Algerian gas becomes an alternative to Russia for the European Union

Energy - December 9, 2022

The European Union considers Algeria as an alternative to Russian gas. The war with Ukraine has produced a crisis in the whole community territory. In this context, the EU-27 are looking for solutions to the situation and are looking ambitiously to the hydrocarbons of the Maghreb country. The EU’s position in recent weeks has been to strengthen Algerian gas exports.

The European Union is Algeria’s main trading partner, having accounted for 46.7% of total Algerian transactions in 2019. Brussels wants to work on establishing a framework that could become stable for investments, as well as favoring the purchase of Algerian gas in the future, for all European gas companies, posing the next decade as a deadline.

“We are long-standing partners and we would both benefit from increasing the volumes of Algerian gas potentially available for export to Europe. This increase could be achieved in cooperation with European companies by tapping into new gas fields,” said European Energy Commissioner Kadri Simson at her meeting in October with Energy and Mines Minister Mohamed Arkab in Algiers.

Europe is ready, Simson said, to “mobilize significant funding” for the sustainability of cooperation between Brussels and Algiers, “from the European Development Fund for sustainability in cooperation with our development banks,” citing the European Investment Bank and the European Bank for Reconstruction and Development as examples.

Simson stated that the negotiations on this sector are “a win-win cooperation for both territories. Algeria has always been a reliable gas supplier and Europe is its main market”. In the same vein, Algeria’s main state-owned oil and gas company, Sonatrach, announced that it will double its production by the end of the year. Algerian production last year stood at 100 billion cubic meters, and the Algerian government plans want to reach 106 billion cubic meters by next year. What the company and the EU have not taken into account is that Algeria’s domestic consumption of crude oil is increasing every year, and the country should ensure that its infrastructure is capable of supplying gas within its borders while strengthening its exports.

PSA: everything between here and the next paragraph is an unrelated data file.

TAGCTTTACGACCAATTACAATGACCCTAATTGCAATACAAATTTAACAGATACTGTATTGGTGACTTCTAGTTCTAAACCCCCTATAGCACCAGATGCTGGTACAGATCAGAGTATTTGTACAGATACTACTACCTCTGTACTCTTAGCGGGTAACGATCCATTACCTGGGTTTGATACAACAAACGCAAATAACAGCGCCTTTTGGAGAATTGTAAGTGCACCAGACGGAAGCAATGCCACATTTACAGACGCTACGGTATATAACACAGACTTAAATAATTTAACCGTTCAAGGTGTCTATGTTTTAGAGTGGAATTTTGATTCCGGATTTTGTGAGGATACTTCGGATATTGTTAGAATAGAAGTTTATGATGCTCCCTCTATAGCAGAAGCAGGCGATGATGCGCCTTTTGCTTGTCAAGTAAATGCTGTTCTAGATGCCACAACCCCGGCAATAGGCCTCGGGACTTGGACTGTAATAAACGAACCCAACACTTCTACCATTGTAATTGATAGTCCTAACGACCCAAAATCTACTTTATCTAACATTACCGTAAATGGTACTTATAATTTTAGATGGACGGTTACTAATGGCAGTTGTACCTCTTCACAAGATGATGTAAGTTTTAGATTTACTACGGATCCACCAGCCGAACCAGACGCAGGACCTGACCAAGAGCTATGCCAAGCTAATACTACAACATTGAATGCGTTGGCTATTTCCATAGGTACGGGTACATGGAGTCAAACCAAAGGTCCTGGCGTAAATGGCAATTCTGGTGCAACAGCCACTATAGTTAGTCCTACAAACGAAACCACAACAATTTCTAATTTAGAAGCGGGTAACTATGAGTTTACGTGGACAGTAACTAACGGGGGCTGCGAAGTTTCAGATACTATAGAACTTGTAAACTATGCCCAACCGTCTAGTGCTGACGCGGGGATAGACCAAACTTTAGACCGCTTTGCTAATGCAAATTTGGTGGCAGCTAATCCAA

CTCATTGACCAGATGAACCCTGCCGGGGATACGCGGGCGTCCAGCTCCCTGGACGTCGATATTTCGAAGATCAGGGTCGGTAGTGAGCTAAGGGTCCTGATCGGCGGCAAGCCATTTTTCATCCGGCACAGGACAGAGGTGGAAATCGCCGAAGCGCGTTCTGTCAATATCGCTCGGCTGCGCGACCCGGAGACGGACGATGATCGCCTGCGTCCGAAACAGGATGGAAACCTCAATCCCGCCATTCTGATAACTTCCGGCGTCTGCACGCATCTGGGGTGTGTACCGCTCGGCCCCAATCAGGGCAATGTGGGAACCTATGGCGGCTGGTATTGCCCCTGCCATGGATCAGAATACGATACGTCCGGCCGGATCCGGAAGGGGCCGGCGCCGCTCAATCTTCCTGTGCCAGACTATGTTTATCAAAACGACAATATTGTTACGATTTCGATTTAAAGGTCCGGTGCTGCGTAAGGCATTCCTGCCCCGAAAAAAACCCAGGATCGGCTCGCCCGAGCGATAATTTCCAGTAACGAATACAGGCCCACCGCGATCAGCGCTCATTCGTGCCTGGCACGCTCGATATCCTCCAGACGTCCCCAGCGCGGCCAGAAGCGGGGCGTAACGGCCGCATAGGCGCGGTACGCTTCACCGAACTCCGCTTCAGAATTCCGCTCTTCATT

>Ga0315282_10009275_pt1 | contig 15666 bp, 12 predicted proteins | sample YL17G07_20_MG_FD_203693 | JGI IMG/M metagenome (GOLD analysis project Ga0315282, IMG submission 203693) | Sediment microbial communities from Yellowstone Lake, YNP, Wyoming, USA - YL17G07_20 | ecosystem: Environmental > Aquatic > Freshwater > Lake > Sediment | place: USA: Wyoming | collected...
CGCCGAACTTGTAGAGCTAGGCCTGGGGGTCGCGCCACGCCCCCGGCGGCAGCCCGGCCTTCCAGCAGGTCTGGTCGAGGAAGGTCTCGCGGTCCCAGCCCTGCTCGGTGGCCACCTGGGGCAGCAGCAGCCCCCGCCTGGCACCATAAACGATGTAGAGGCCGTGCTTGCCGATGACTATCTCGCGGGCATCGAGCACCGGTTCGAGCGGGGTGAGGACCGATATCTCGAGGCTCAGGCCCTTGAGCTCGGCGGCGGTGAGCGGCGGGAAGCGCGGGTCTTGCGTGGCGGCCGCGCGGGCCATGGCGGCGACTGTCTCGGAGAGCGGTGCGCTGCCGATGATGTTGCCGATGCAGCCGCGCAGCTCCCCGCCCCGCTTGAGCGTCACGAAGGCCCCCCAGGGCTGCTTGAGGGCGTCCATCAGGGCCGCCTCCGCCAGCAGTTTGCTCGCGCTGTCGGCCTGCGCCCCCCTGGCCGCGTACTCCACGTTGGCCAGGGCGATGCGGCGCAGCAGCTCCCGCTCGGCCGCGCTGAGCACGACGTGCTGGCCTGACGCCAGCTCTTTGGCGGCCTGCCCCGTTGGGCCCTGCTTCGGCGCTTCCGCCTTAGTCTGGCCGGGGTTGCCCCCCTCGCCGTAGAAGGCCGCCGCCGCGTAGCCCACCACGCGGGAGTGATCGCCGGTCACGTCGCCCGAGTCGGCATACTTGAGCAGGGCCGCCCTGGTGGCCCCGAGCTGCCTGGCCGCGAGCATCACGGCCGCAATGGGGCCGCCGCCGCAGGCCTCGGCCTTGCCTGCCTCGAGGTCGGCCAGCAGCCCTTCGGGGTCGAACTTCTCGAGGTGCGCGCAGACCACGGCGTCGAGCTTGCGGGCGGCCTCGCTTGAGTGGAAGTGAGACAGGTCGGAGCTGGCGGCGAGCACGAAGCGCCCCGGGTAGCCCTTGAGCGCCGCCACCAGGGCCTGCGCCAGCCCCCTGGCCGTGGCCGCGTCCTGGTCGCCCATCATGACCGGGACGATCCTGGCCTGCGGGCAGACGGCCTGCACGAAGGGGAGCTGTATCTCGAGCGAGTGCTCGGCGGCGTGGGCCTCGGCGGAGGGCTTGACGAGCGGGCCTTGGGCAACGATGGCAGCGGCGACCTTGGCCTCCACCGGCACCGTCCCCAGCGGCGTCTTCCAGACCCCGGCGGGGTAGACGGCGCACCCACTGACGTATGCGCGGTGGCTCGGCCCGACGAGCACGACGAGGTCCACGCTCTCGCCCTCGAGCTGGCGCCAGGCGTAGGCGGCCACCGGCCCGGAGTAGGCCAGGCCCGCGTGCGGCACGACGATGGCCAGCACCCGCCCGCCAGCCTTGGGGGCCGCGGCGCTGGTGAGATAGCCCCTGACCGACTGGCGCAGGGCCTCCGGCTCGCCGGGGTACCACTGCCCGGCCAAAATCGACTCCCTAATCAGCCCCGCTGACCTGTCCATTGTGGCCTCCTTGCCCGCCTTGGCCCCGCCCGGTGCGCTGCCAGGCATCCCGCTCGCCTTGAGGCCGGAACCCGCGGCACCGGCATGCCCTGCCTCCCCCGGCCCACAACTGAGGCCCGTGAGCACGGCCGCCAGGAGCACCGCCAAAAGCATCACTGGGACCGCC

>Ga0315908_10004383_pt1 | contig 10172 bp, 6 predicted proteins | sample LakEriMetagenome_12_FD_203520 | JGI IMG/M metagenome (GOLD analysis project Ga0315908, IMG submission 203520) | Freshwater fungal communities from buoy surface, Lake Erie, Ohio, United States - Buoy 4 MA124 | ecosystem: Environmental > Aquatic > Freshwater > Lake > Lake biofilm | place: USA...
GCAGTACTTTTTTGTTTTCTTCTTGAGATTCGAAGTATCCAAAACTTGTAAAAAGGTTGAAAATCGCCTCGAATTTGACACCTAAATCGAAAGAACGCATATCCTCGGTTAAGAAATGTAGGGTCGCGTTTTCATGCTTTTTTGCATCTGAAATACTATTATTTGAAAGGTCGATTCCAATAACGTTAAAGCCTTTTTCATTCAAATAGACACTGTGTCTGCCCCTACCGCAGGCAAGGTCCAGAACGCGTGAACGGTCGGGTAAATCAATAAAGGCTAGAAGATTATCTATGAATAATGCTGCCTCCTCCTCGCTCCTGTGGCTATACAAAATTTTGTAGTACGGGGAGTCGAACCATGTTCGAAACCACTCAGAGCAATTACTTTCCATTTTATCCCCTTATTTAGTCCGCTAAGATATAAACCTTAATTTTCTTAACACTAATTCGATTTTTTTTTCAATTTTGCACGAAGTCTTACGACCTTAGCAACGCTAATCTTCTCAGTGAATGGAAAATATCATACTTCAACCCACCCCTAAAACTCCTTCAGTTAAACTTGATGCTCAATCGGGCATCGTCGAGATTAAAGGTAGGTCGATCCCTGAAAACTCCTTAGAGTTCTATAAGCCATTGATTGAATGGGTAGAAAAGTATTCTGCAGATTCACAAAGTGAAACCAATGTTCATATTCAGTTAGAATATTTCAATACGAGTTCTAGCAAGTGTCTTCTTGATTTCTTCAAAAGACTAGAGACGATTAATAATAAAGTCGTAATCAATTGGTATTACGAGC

Europe is not only looking to boost cooperation on gas exports but has also focused on increasing renewable energy, with a focus on solar and wind. In addition, the European Commissioner for Energy also announced a “possible EU-Algeria hydrogen partnership”, which could allow the development of production, consumption, and trade of “renewable hydrogen and derivatives”, to mobilize Algerian exports of green hydrogen. However, Brussels should consider whether it wants to continue to supply itself with gas in the future, so as not to invest large amounts of financing in infrastructures that will not be useful in the long term, given that new fuels have been proposed, following the reticence of Paris regarding the transport of crude oil on its territory.

In line with the negotiations between the EU-27 and Algeria, the situation of the Maghreb country’s diplomatic relations with Spain, a geostrategic enclave in terms of gas and one of the gateways to Europe, along with Italy, cannot be ignored. After the rupture of relations due to the position taken by the government of Pedro Sánchez on Western Sahara, Algeria left the door open for Madrid to take a position in the European negotiations. The latter did so by guaranteeing Algerian gas despite the “discord” in the context in which Sanchez is trying to reach an agreement with France to replace the MidCat pipes with the Bar-Mar infrastructures.